So…who exactly was this Fellowship for? Is it okay that I have grown tremendously? AIF is running a leadership development program. At least half the purpose of this Fellowship has been to develop our capacity as leaders, scholars, program managers, et cetera. Should I feel guilty if it feels like I’ve received more than I’ve given? Should I be concerned that in the bigger scheme, my involvement here is likely to be far more transformative for me than for my host organization?

All I can do is claim my half of this Fellowship equation, with gratitude and pride, and without ever claiming to have saved the world. (Trying to mix pride and gratitude in the same moment is a tricky business.)

Looking back, I see that I’ve spent a lot of time looking for traction – merely trying to understand the context is a full-time job. I know I’m not the only Fellow to have this sensation – I think it is the price of doing business in Development in India, especially for those of us from America. Rather than spin my wheels continuously, though, I’ve learned to slow down a little bit. Now, towards the end, this has started to be effective. The person at the end of this Fellowship is just not the same one who arrived here last September.

Not the same person who arrived here last September. Clearly. (Do not construe this image as an endorsement of getting very close to Ladakhi dzos. They can be panicky, dangerous creatures.)

I now find myself talking more slowly, with less of the hard certainties that used to pepper my speech. That’s because I’ve taken to heart the lesson India has been teaching me, often against my will, since the day I arrived: life is malleable. Almost nothing is certain. Any attempts at finding balance in the wobbliness of existence are only good insofar as they are comforting. It would be wrong to infer from any balance that I have found that existence itself has been tamed – it hasn’t. It’s me who has changed.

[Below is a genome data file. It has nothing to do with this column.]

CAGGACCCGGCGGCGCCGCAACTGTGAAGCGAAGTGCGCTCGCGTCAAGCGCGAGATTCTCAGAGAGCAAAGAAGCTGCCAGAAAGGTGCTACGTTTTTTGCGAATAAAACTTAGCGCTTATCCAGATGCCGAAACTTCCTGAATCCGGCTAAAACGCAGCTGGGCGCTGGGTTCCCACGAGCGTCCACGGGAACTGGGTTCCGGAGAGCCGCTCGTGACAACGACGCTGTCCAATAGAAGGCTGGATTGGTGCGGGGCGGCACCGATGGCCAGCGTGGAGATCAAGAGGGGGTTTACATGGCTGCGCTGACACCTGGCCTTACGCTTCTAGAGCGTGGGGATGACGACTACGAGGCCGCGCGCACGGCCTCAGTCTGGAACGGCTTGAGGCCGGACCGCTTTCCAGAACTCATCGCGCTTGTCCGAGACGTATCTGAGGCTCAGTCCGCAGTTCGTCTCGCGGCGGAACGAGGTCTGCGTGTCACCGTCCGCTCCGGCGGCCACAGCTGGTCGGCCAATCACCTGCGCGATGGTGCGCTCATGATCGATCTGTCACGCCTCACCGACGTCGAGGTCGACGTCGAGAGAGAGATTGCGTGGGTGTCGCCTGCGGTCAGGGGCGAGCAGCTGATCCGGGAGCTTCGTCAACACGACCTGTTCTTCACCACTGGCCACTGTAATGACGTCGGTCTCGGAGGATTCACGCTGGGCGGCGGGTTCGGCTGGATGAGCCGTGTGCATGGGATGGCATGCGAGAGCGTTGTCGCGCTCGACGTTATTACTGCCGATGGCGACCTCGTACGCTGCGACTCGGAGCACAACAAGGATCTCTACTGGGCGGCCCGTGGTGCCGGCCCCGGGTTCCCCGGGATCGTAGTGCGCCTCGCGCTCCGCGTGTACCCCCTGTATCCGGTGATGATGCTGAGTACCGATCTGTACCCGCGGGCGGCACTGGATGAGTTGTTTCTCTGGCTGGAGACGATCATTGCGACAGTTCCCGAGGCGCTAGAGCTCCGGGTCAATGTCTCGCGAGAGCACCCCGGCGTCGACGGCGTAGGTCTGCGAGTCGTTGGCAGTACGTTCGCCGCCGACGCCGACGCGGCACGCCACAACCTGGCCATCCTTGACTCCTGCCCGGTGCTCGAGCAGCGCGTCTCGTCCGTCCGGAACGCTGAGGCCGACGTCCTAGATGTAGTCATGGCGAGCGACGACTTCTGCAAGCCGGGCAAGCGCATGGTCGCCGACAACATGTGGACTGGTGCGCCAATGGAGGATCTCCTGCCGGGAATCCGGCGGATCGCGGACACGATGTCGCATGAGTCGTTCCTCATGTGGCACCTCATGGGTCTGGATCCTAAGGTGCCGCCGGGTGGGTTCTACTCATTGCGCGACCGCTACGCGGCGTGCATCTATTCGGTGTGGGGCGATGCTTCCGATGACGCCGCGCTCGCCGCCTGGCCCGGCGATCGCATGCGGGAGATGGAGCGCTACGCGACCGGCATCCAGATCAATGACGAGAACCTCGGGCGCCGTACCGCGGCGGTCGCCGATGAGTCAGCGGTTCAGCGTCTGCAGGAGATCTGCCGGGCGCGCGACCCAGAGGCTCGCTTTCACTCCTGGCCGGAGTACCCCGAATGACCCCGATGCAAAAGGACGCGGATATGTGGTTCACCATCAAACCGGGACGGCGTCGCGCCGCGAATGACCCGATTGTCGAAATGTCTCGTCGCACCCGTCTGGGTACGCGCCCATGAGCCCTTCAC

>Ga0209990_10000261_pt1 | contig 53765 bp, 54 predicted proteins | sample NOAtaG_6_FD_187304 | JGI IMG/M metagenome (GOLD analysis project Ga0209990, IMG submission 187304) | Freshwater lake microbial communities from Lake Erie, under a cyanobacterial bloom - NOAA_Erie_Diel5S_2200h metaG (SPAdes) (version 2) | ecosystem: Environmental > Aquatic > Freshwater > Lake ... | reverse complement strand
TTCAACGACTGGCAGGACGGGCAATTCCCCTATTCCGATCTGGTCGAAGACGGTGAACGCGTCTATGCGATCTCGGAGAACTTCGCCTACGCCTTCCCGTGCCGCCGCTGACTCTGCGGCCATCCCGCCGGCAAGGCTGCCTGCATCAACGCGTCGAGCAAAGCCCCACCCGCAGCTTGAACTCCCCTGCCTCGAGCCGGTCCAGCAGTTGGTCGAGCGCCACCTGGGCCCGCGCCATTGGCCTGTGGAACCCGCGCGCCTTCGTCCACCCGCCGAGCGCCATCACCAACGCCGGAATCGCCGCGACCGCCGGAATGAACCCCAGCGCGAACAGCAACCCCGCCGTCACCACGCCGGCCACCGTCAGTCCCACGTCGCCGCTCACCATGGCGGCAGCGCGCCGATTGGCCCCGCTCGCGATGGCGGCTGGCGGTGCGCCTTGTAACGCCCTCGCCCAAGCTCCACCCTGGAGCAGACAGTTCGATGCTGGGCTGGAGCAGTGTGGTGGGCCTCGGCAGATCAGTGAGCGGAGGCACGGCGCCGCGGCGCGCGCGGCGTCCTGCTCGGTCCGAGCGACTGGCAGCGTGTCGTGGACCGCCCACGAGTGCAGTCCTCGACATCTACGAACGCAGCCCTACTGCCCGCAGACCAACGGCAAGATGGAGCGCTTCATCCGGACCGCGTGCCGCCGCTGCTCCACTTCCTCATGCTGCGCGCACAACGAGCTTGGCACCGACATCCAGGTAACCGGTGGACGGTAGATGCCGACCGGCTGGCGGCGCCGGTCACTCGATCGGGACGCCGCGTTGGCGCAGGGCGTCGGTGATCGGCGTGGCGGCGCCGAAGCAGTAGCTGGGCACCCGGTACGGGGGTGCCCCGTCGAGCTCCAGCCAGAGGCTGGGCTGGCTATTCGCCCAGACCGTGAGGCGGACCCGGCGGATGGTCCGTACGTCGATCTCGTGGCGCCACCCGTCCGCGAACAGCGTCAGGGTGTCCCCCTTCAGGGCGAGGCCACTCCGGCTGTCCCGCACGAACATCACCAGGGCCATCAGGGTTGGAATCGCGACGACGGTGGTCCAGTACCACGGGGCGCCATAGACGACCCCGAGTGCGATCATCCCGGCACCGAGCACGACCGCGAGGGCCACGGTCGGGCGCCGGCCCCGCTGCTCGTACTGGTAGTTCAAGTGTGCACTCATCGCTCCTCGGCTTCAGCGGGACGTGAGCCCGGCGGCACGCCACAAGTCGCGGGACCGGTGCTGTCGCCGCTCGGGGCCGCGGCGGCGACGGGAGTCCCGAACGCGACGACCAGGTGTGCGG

Maybe that was my main conceit, then, before all of this. Perhaps I believed that by attempting to impose order and rules (basically the stuff of strategic planning) on the raw material of life I was in some way changing it. Perhaps I believed that my actions would stand the test of time, and if they didn’t, I had failed. I was wrong about all of that, and India shows me that every day. Building the perfect strategic plan, for example, doesn’t change much. It merely clarifies for me, at a discreet moment in time, how I believe something should go. The other important thing India has taught me is that “how I believe something should go” is a small, small thing, and I would be better off not feeling attached to it. (I still think strategic plans are a good idea, though.)